Types of Storyboards


In practice, there are no rules, constraints, or fixed constructs, so a storyboard can be anything the team wants it to be. The team should feel free to use its imagination to think of creative ways to storyboard a specific application.

However, most generally , storyboards can be categorized into three types, depending on the mode of interaction with the user . These are passive, active, or interactive.

  • Passive storyboards tell a story to the user. They can consist of sketches , pictures, screen shots, PowerPoint presentations, or sample application outputs. In a passive storyboard, the analyst plays the role of the system and simply walks the user through the storyboard, with a "When you do this, this happens" explanation.

  • Active storyboards try to make the user see "a movie that hasn't actually been produced yet." Active storyboards are animated or automated, perhaps by an automatically sequencing slide presentation, an animation tool, a recorded computer script or simulation, or even a homemade movie. Active storyboards provide an automated description of the way the system behaves in a typical usage or operational scenario.

  • Interactive storyboards let the user experience the system in as realistic a manner as practical. They require participation by the user. Interactive storyboards can be simulations or mock-ups or can be advanced to the point of throwaway code. An advanced, interactive storyboard built out of throwaway code can be very close to a throwaway prototype.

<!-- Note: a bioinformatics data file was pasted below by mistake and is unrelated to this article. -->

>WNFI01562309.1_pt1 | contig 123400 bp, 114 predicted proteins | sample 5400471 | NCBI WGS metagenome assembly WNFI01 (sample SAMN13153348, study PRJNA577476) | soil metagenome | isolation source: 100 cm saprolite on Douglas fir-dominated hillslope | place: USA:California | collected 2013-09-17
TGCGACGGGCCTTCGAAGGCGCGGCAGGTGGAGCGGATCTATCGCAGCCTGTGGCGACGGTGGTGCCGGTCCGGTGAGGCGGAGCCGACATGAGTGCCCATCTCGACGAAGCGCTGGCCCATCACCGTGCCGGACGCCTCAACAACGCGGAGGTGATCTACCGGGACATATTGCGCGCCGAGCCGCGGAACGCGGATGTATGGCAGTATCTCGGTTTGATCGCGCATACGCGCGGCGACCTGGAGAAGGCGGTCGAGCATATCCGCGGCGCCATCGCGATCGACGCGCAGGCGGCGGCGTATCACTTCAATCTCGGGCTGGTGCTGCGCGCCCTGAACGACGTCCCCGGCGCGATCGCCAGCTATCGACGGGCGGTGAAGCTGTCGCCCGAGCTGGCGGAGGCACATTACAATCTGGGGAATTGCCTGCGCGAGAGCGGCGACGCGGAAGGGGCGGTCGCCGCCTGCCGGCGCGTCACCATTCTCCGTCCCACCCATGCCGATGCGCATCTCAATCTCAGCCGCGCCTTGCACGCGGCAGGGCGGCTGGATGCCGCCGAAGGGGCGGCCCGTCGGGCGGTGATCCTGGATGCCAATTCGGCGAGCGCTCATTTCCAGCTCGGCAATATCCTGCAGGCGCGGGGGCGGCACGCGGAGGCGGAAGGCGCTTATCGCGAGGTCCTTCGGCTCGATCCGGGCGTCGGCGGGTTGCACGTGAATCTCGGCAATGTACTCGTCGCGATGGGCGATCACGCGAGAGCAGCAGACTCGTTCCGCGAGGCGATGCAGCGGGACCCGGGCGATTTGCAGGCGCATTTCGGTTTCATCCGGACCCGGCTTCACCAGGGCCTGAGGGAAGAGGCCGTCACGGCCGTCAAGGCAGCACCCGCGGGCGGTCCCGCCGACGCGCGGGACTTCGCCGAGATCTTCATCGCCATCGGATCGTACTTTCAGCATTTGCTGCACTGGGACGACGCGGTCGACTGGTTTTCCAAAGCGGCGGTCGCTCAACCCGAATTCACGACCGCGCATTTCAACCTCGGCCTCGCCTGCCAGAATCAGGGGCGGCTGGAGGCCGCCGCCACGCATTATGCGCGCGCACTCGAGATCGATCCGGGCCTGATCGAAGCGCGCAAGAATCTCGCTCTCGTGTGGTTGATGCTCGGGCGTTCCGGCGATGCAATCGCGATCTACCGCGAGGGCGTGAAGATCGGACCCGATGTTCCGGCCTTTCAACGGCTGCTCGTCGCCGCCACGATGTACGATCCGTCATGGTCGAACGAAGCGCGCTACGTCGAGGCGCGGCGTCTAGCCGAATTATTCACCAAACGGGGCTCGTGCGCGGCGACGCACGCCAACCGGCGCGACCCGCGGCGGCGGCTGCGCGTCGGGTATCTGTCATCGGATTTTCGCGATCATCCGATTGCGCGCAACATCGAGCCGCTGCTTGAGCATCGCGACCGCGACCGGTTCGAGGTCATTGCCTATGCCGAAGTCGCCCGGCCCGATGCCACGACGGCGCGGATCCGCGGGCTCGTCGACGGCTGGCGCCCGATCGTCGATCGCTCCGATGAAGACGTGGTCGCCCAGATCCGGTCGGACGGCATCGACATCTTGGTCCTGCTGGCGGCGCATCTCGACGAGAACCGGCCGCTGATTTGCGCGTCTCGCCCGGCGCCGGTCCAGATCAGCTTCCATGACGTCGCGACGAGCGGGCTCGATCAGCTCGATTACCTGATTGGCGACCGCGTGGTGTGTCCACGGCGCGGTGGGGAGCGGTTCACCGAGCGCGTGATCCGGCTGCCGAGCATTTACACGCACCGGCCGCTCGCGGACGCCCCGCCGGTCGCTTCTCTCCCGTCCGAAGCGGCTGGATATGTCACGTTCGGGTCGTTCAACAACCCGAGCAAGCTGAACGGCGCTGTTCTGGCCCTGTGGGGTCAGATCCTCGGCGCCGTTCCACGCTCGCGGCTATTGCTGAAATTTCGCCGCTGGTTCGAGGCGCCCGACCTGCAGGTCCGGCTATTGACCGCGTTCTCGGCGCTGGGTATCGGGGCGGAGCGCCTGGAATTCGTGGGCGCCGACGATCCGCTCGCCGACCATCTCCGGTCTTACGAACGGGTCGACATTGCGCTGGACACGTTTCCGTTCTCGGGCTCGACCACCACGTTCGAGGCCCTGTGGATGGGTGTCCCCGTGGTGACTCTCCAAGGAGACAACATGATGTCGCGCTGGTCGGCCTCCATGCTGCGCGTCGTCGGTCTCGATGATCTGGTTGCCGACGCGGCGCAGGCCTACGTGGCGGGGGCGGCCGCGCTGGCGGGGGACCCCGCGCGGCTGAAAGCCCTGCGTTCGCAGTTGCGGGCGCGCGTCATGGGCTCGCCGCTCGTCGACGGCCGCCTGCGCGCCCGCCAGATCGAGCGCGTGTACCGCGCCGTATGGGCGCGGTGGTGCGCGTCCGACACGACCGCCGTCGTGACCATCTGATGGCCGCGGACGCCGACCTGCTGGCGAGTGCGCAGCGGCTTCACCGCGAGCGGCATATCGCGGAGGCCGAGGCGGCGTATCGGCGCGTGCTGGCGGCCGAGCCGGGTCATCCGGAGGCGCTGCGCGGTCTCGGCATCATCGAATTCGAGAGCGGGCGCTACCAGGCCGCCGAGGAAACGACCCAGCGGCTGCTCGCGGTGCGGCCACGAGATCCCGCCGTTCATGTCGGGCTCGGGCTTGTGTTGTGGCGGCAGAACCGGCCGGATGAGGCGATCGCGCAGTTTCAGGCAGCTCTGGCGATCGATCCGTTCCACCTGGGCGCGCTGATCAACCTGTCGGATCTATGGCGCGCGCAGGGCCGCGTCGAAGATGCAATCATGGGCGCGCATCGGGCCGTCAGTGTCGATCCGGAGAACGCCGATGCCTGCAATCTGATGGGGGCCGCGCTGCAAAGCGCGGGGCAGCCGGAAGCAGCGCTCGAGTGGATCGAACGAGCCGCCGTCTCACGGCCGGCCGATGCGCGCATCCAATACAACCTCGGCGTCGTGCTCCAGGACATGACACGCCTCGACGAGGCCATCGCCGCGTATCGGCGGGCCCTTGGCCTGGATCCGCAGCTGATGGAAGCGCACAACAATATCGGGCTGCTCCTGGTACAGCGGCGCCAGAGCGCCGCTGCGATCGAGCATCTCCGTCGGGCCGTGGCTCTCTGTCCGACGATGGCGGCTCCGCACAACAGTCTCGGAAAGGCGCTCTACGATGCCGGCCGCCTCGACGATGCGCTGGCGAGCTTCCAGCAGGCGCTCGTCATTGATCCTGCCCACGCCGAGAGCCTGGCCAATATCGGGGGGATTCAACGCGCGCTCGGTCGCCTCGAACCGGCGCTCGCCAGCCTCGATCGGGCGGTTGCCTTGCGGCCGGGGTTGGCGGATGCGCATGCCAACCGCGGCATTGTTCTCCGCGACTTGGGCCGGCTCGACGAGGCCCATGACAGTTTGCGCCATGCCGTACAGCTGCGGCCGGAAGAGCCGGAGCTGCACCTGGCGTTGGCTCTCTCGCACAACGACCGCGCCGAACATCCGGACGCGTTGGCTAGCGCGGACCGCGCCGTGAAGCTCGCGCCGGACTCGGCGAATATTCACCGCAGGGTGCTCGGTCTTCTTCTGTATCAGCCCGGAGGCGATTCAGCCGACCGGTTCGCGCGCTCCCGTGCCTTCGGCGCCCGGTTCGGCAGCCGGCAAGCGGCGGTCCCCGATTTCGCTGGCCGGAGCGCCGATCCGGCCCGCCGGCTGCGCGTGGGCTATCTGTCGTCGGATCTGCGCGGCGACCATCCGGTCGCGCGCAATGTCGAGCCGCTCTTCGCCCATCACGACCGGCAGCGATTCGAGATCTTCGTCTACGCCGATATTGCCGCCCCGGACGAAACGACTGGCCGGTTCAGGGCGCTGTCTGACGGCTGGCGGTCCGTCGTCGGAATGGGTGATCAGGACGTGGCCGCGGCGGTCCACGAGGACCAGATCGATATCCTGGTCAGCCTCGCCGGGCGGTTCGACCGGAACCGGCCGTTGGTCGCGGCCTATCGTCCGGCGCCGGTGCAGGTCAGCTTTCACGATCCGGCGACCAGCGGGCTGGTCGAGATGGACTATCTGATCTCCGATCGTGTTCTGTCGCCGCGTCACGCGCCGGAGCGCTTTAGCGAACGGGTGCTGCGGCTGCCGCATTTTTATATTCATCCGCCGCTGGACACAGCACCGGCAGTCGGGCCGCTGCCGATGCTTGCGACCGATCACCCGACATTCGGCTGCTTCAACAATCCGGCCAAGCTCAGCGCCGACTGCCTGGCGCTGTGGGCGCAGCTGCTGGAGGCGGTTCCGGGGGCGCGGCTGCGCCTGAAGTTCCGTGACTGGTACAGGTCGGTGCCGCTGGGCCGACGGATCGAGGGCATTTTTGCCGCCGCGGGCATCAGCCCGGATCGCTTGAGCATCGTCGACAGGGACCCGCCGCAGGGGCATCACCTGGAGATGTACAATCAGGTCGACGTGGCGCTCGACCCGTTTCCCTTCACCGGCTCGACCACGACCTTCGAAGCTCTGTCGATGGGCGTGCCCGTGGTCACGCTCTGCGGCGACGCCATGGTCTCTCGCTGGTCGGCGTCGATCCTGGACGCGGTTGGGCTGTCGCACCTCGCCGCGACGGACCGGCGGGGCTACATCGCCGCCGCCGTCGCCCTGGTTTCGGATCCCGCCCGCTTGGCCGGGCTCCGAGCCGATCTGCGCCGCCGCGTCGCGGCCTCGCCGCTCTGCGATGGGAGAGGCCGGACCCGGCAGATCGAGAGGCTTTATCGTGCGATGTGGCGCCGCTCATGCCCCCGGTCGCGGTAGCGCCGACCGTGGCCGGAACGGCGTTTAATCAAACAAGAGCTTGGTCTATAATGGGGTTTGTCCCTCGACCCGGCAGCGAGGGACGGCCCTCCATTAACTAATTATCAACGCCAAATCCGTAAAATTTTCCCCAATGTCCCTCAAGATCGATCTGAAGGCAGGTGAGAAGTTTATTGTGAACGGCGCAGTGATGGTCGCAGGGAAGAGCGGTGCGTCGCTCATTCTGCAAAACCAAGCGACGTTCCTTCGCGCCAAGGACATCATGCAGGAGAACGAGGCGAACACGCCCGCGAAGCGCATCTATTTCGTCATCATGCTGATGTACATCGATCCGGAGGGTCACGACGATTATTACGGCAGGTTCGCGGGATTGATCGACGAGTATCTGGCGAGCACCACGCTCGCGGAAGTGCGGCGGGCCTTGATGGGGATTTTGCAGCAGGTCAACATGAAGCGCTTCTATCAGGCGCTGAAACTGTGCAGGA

As Figure 13-1 shows, these three storyboarding techniques offer a continuum of possibilities ranging from sample outputs to live interactive demos. Indeed, the boundary between advanced storyboards and early product prototypes is a fuzzy one.

Figure 13-1. Storyboarding continuum


The choice of storyboarding technique will vary, based on the complexity of the system and the risk of the team's misunderstanding of what the system needs to do. An unprecedented or particularly innovative system that has abstract and fuzzy definitions may even require multiple storyboards, moving from passive to interactive as the team's understanding of the system improves .


Managing Software Requirements[c] A Use Case Approach
Managing Software Requirements[c] A Use Case Approach
ISBN: 032112247X
Year: 2003
Pages: 257

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